Northland in winter

Last year I booked a flight to Wellington for an appointment, which unfortunately was cancelled at last minute. At least it was a flexi ticket that I could change. But to what date? What the heck would I do in Wellington in winter when it’s just cold and windy there? So I changed my ticket to Auckland and picked a random date in early June. Just a week before that flight, however, family spontaneously decided to go on a Fiji holiday trip. So, I changed my spare flight again to end of June. Each time it got a bit more expensive, with a few dollars upgrade to pay, so I didn’t want to have to change it again. Why not just rent a car and explore the North Island a bit on my own?

It’s winter as winter can be, just a few days after solstice. How would the Northland show itself from its ugliest side? I’ll see. First, I need to get a rental car at the Auckland Airport. Hmm, $60 a day for a tiny Suzuki Swift or $90 for a Tesla Model Y? That was an easy choice. Y, off we go. Destination of the day: Whangarei.

But first, let’s get a Leberkässemmel mit Gurkerl at the Blackforest Butcher in Auckland.
Short stop at Parry Kauri Walk in Warkworth
The track was being improved, I was the only visitor.
Goast Island Marine Reserve
Or as the Maori call it: Te Hawere-a-Maki
I had 10 minutes before the rain hit me

It feels weird doing a road trip by myself. Now I not only have to navigate (Y is my bestie for that) but also have to drive all of it by myself, too. No drifting-off in thoughts while the scenery passes by. Quite contrary, these roads need my full attention. Road surface quality has dramatically decreased in recent years. It’s bumpy as hell and littered with potholes everywhere.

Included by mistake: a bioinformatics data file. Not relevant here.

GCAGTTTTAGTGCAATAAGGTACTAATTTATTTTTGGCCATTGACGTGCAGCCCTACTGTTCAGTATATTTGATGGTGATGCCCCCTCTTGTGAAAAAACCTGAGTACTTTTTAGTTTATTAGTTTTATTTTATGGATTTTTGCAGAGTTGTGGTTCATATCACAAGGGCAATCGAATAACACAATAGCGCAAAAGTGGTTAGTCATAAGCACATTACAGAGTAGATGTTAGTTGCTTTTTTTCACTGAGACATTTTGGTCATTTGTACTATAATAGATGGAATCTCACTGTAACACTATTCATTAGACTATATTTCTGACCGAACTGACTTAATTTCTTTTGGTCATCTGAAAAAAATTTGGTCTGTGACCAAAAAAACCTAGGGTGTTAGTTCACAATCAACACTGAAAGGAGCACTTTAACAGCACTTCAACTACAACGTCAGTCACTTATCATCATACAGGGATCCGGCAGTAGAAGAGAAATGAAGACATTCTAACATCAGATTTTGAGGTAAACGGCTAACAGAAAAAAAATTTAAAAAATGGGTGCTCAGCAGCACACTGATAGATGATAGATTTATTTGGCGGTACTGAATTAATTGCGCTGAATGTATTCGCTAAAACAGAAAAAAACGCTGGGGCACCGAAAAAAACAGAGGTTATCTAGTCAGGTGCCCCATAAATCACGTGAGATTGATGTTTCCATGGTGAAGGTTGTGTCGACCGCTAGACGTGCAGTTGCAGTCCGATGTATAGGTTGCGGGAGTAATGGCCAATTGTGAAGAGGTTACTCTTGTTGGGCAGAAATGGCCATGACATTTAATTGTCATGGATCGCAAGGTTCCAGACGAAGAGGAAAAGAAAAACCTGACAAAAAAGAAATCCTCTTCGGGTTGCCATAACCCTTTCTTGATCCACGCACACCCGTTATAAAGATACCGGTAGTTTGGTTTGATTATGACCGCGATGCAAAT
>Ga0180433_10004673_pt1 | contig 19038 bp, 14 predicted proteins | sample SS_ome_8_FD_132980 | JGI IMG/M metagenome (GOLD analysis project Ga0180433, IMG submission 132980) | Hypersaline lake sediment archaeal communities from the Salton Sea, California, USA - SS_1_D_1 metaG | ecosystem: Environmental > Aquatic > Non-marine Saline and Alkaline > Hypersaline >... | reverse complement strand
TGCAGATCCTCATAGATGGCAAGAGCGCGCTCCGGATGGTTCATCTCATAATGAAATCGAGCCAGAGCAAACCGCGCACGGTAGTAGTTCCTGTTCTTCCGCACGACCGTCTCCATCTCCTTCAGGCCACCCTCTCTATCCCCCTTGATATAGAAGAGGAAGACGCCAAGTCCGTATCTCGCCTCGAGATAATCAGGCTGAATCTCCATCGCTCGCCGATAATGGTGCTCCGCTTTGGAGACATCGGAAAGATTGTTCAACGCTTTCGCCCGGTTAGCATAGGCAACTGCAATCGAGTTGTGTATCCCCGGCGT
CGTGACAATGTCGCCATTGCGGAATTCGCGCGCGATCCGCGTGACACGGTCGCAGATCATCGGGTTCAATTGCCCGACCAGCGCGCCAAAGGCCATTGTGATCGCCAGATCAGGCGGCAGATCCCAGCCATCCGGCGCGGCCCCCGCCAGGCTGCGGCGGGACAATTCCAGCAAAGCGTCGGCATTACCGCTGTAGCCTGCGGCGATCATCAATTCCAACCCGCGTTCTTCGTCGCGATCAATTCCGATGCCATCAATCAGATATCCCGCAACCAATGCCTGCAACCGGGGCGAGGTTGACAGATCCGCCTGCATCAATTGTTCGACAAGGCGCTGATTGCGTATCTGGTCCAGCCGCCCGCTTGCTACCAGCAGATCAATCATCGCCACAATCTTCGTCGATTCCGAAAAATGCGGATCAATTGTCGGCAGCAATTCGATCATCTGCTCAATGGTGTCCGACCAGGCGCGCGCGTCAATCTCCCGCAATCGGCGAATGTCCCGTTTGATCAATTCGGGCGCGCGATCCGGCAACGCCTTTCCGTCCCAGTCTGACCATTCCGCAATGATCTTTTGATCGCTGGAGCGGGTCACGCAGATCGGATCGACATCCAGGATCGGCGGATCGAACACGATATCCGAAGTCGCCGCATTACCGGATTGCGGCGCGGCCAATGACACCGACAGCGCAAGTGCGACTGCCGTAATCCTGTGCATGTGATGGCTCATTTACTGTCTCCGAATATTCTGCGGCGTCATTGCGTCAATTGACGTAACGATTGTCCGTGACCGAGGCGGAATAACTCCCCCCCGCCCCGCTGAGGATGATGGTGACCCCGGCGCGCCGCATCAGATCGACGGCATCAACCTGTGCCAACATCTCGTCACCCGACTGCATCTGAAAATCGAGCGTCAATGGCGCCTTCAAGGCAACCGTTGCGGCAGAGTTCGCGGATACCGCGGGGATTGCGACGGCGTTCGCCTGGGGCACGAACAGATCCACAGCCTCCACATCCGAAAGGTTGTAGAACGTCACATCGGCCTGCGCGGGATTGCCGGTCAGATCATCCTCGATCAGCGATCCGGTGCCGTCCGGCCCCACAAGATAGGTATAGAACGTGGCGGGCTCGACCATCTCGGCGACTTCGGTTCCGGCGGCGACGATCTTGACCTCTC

Whangarei Falls, early morning. I’m the only person there.
Amazing tree along the track down to the bottom of the falls

After doing a quick run to the Whangarei Falls in the early morning I’m heading out to the coast, doing some loops to lonely beach-bach settlements. There’s nobody there, again. OK, this region is very different in winter. All the places that I only know very crowed are now empty like ghost towns. Almost spooky, if it wasn’t for the beautiful landscape.

Whale Bay
Another amazing tree along the path
It’s just a short walk to a lookout
Crooked trees
Almost at the lookout
Ōakura Bay – Is anyone here?

I had a stopover at Elliot Bay beach where friends of us often camp in the summertime. It’s far away from civilization, but interestingly there were at least 3 more people there: Surfers who enjoyed the enormous winter waves.

Elliot Bay
This one ranks in the top 5 beaches in NZ for me
An unexpectedly large wave almost hit me
The pier in Russell
The same pier, looking back
The promenade, empty
Waiting for the Russell to Paihia ferry
It goes every 10 minutes and takes just as long

Having a stop in Kerikeri. The ‘cradle of the nation’ as they like to call it. NZ’s oldest still standing stone house is there.

There is a beautiful garden around that house, with arts and stuff. And no people.
But I guess it’s just a … house?
Lunch charging stop in Coopers Beach, with a smoked Trevally and not much else.
The obligatory ‘I was here’ photo at Maitai Beach. Which is also in my top 5 beaches of NZ list.
I don’t even know what it is with this beach.
Maybe because it’s so nicely round and sheltered, with perfectly clean water.
Or maybe it’s that outstanding specimen of a beach tree that acts like a huge shade tent in summer.
That’s from the ‘inside’ of that tree btw.
The beach doesn’t look that big, but the walk to that tree is almost 1km